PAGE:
Ranking as the second most popular holiday in the world, Halloween can be celebrated all around the globe on October 31st. There is something about Halloween candy that attract youngsters; it is not just about quantity or quality of the candy it is the fact that you are allowed endless piles of sugar without parental consent. Children from all over the world dress up in spooky costumes and walk around neighbourhoods yelling "trick or treat" in exchange for candy from friendly homeowners. Well, the truth is we have actually only experienced this American stereotype. In other countries, Halloween is celebrated in a variety of ways. Which leads to the question, how is Halloween celebrated elsewhere?
Unlike the US, Halloween is not that popular in Latin America, Spain, or Mexico. Instead, Día de los Muertos (All Souls' Day) is observed on November 2nd. Traditionally, people paint their faces, dress up in ethnic clothing and visit the graves of loved ones. Alike Halloween this holiday involves the dead nevertheless, its goal is to allow the dead to visit their homes and families instead of scaring them away. In addition, many families decorate their homes with food, flowers, and water, as well as altars to honour the deceased. These altars can be found virtually anywhere including a number of schools, churches and other public places.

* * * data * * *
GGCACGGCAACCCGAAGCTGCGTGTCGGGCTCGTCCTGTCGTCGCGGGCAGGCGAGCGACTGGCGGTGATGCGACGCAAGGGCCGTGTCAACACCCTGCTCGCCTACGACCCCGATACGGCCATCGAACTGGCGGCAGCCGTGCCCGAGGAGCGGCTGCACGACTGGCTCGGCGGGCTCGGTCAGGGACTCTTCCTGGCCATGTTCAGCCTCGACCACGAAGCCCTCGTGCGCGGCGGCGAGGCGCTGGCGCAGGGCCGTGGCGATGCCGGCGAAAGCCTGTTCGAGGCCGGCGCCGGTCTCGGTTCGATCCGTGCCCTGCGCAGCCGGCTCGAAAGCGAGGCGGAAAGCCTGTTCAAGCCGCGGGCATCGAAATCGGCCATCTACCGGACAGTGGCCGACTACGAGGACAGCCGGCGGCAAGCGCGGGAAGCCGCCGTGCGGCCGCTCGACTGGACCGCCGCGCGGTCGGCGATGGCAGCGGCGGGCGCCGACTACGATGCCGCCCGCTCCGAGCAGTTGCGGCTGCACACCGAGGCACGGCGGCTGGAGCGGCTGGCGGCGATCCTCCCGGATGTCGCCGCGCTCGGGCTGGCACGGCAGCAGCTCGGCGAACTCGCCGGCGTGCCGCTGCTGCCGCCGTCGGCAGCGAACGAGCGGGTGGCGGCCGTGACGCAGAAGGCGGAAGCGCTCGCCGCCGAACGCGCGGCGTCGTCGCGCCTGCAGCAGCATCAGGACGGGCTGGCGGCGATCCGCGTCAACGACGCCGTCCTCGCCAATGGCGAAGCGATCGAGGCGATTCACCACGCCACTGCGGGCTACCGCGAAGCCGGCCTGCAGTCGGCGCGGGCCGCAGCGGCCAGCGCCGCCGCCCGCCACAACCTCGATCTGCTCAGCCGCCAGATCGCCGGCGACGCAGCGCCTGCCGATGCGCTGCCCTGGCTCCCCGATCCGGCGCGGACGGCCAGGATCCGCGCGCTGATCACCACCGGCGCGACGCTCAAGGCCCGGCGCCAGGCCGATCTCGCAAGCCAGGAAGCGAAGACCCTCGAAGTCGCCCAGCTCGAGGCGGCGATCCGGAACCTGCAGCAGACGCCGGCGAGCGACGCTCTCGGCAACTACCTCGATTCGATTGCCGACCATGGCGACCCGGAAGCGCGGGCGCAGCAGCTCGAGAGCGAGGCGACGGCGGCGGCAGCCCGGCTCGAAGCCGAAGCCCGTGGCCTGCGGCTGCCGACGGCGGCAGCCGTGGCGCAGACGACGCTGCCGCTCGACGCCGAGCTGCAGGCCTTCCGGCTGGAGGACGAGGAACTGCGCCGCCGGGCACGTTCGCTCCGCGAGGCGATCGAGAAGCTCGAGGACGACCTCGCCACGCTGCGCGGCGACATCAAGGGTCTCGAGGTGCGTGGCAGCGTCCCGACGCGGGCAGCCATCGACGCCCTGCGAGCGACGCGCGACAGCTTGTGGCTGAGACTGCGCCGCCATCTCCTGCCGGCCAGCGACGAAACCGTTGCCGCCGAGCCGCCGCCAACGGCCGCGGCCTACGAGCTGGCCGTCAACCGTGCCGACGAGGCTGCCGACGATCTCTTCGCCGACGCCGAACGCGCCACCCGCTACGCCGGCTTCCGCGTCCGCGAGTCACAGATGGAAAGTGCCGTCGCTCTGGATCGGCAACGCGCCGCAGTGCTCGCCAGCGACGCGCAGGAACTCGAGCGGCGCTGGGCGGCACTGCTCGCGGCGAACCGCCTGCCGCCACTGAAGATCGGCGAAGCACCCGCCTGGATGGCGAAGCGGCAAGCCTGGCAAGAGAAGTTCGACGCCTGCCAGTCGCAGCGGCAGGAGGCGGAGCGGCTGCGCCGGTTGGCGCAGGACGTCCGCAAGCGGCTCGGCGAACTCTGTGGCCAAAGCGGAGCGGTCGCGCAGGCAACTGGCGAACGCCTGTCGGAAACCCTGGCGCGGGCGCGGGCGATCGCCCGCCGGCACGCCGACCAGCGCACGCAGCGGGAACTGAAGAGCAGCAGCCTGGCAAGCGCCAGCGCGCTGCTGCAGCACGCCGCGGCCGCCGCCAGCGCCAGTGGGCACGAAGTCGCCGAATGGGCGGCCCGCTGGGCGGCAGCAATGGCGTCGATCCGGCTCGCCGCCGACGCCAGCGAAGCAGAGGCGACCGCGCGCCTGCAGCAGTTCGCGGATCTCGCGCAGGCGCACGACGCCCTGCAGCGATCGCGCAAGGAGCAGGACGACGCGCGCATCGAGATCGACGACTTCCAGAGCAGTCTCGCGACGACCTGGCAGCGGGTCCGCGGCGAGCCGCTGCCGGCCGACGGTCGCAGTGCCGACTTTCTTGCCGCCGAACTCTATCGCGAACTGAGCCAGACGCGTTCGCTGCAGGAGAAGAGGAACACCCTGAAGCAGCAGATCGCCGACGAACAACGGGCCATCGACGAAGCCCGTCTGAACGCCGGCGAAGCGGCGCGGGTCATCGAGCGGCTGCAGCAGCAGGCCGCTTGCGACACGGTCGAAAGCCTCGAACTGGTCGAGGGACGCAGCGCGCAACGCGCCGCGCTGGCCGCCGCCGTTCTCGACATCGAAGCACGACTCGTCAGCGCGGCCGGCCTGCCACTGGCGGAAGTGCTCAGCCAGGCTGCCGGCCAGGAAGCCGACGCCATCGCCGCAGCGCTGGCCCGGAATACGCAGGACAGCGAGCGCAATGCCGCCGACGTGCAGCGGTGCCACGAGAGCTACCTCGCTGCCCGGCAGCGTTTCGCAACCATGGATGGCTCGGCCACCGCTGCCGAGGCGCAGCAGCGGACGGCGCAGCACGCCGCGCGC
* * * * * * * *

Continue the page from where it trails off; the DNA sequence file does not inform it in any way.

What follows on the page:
On November 5th, the UK celebrates Guy Fawkes Day, also known as Bonfire Night, to rejoice the execution of Guy Fawkes, a soldier who attempted to burn up England's Houses of Parliament along with King James I and the government. Customarily, people enjoy this holiday by lighting bonfires with friends and family and releasing fireworks into the sky. Unfortunately, the English holiday is fading as Halloween overthrows the Guy Fawkes Day. Carving terrifying faces into vegetables, bobbing your head into a basin of water to get apples, and visiting haunted houses are all popular Halloween activities in Great Britain nowadays.
Thankfully, different cultures have distinct methods, names, and ways of celebrating this and many other festivals. Halloween began as a holiday in which people would light bonfires and dress up in scary costumes to scare off ghosts and bad spirits, but it has since expanded to include activities for children, and parties for adults.